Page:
Injuries account for 9.2% of all deaths and 9.9% of the total disability-adjusted life years in Nepal. To date, there has not been a systematic assessment of the status of first response systems in Nepal. An online survey was cascaded through government, non-governmental organisations and academic networks to identify first response providers across Nepal. Identified organisations were invited to complete a questionnaire to explore the services, personnel, equipment, and resources in these organisations, their first aid training activities and whether the organisation evaluated their first response services and training. Of 28 organisations identified, 17 (61%) completed the questionnaire. The range of services offered varied considerably; 15 (88.2%) provided first aid training, 9 (52.9%) provided treatment at the scene and 5 (29.4%) provided full emergency medical services with assessment, treatment and transport to a health facility. Only 8 (47.1%) of providers had an ambulance, with 6 (35.3%) offering transportation without an ambulance. Of 13 first aid training providers, 7 (53.8%) evaluated skill retention and 6 (46.2%) assessed health outcomes of patients. The length of a training course varied from 1 to 16 days and costs from US$4.0 to 430.0 per participant. There was a variation among training providers in who they train, how they train, and whether they evaluate that training. No standardisation existed for either first aid training or provision of care at the scene of an injury. This survey suggests that coordination and leadership will be required to develop an effective first response system across the country.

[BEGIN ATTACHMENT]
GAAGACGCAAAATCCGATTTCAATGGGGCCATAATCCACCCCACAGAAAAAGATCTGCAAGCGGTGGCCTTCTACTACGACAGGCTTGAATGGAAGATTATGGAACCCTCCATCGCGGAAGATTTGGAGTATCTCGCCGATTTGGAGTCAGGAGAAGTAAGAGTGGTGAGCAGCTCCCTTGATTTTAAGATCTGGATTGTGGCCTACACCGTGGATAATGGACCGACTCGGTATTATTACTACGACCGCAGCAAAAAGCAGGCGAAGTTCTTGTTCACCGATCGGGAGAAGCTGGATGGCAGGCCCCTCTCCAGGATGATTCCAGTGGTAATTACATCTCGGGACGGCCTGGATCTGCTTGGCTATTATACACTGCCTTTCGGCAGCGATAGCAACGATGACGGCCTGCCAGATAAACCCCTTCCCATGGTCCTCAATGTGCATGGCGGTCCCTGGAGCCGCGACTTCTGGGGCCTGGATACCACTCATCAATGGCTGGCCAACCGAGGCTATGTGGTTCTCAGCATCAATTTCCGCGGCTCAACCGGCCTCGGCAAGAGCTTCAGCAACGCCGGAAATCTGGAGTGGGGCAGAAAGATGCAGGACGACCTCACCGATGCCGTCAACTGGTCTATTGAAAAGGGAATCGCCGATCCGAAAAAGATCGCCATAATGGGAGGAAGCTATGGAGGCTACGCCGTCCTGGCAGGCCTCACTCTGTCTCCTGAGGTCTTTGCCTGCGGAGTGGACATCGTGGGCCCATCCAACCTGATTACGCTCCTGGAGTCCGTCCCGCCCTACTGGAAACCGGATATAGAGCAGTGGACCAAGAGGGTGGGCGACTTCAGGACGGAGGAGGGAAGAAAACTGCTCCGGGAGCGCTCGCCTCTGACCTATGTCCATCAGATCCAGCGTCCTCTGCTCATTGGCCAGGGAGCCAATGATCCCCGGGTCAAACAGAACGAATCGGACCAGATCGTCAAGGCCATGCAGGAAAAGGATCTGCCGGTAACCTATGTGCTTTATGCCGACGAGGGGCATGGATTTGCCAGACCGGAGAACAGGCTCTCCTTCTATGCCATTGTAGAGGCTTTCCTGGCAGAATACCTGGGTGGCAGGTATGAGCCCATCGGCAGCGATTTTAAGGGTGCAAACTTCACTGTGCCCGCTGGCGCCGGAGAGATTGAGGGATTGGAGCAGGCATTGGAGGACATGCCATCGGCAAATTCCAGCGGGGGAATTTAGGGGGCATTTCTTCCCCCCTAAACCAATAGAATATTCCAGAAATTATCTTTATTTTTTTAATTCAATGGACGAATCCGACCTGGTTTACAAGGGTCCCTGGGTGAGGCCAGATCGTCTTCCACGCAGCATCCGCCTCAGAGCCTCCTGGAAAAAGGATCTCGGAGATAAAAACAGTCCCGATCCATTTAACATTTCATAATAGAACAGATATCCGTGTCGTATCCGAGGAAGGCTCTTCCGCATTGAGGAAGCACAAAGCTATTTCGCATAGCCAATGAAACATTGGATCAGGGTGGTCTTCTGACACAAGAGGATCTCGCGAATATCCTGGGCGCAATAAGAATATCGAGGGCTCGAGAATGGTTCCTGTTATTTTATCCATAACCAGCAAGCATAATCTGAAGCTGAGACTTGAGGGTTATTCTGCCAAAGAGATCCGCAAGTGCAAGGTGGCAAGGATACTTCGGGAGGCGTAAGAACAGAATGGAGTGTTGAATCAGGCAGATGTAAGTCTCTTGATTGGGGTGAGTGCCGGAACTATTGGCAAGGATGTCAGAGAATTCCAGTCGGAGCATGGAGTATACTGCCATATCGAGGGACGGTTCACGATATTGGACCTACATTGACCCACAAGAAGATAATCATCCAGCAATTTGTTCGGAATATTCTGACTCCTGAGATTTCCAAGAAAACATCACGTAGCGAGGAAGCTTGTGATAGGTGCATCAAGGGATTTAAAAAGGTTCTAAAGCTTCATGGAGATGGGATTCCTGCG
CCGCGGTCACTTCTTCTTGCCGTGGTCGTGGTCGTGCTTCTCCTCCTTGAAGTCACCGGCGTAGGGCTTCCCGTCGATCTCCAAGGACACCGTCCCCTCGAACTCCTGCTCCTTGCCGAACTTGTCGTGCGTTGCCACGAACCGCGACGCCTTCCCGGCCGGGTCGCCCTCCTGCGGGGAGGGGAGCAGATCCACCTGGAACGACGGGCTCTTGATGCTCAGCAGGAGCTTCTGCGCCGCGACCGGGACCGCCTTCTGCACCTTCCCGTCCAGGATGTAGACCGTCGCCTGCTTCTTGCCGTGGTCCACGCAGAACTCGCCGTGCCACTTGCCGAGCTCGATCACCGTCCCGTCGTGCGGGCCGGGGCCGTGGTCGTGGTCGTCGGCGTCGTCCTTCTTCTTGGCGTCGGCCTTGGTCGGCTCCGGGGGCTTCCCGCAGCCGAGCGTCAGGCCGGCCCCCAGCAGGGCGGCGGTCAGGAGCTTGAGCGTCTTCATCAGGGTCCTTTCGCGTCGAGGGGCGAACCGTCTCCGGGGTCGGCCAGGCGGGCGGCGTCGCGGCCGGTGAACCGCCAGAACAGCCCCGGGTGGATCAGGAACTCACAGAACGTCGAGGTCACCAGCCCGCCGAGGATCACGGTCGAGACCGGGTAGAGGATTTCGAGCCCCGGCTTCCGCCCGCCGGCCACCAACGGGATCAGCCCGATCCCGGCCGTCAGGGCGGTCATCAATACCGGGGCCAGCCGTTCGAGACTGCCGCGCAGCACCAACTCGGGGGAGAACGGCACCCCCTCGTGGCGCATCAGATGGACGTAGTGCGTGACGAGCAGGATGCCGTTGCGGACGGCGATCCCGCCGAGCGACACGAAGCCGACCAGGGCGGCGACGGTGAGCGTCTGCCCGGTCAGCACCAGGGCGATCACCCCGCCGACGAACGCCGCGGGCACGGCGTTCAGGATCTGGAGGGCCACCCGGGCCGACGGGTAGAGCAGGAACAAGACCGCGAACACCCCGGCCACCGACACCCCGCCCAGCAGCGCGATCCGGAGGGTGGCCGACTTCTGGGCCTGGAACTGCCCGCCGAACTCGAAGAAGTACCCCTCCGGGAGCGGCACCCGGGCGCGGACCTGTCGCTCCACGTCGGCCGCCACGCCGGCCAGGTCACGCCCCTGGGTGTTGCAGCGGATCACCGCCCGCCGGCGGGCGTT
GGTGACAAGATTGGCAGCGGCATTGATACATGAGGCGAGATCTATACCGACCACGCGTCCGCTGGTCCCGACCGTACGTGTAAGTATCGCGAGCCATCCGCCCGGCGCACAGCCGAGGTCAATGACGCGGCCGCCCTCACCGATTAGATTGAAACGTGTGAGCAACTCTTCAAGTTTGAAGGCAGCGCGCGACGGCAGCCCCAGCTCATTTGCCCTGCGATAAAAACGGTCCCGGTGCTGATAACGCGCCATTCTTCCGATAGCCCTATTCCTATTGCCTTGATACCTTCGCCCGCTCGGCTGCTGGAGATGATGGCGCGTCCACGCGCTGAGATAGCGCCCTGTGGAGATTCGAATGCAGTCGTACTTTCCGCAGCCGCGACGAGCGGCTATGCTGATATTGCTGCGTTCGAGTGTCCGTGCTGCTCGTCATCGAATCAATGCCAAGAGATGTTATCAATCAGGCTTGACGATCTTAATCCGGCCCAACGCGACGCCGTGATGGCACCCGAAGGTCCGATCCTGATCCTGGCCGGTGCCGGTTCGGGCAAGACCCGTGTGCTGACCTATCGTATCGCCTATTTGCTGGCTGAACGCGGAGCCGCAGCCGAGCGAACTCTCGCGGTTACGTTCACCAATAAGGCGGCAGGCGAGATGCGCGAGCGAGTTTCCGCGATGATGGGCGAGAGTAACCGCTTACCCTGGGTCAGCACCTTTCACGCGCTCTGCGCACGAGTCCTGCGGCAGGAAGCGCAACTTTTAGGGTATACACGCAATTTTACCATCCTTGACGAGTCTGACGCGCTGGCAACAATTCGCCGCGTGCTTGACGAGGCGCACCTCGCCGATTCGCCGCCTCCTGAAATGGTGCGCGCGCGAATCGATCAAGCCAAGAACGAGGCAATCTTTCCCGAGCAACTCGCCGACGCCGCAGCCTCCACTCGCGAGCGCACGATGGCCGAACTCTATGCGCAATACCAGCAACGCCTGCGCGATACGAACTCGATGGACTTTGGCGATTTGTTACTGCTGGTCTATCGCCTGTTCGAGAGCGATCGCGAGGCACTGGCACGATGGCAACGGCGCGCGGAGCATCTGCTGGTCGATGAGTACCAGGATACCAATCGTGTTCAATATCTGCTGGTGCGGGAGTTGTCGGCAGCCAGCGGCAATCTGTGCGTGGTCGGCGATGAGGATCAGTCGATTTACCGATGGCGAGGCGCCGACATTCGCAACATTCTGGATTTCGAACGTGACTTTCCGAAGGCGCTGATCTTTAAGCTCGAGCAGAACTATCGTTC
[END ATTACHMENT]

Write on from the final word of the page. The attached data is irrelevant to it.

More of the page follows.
Banstola, A., Smart, G., Raut, R., Ghimire, K. P., Pant, P., Joshi, P., …Mytton, J. (2021). State of post-injury first response systems in Nepal—A nationwide survey. Frontiers in Public Health, 9, Article 607127. https://doi.org/10.3389/fpubh.2021.607127